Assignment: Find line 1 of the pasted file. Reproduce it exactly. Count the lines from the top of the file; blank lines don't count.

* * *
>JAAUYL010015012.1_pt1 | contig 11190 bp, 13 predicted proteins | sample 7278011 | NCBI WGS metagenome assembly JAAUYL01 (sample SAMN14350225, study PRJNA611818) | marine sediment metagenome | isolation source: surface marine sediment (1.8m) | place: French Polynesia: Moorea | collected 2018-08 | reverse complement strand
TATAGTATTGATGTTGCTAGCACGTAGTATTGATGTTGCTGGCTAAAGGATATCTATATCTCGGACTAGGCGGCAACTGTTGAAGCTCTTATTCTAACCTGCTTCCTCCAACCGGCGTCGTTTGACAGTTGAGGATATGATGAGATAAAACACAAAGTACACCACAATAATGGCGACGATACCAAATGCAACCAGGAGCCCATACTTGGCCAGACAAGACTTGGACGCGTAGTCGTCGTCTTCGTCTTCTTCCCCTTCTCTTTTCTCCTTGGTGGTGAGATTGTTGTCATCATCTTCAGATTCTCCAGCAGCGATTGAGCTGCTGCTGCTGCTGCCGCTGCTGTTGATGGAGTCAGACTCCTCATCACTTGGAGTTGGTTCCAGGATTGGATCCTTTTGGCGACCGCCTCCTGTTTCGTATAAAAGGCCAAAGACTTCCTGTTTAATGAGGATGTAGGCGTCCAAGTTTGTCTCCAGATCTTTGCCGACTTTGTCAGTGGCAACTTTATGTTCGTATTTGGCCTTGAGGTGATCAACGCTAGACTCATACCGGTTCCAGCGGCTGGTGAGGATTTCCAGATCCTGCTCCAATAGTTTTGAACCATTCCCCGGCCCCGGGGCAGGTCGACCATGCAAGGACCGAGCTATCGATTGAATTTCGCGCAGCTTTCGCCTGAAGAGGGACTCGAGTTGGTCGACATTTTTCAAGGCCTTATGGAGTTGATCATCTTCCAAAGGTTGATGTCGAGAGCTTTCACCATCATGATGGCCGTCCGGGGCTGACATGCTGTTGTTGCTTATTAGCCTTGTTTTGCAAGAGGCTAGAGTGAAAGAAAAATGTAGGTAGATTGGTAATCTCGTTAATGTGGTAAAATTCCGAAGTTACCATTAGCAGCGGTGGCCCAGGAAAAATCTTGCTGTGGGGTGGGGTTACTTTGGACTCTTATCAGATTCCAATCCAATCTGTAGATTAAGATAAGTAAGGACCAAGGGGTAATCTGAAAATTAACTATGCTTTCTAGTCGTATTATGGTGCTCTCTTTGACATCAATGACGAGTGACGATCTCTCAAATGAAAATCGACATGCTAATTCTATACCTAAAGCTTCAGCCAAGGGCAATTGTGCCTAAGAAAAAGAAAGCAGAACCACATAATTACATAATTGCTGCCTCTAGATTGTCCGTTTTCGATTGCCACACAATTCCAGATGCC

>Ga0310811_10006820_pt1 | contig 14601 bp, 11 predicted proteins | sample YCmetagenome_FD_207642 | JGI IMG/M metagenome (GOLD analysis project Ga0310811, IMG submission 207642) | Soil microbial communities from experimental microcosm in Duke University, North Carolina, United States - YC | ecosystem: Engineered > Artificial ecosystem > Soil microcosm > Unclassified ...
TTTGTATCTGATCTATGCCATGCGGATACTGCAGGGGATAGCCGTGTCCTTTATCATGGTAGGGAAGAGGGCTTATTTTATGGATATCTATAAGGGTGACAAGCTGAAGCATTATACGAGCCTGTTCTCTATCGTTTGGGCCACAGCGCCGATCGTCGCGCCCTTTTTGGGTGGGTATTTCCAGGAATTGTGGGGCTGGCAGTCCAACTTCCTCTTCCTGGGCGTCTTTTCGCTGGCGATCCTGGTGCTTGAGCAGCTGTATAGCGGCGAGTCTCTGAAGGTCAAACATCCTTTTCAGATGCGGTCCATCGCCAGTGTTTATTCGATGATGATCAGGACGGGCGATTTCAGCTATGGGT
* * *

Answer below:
>JAAUYL010015012.1_pt1 | contig 11190 bp, 13 predicted proteins | sample 7278011 | NCBI WGS metagenome assembly JAAUYL01 (sample SAMN14350225, study PRJNA611818) | marine sediment metagenome | isolation source: surface marine sediment (1.8m) | place: French Polynesia: Moorea | collected 2018-08 | reverse complement strand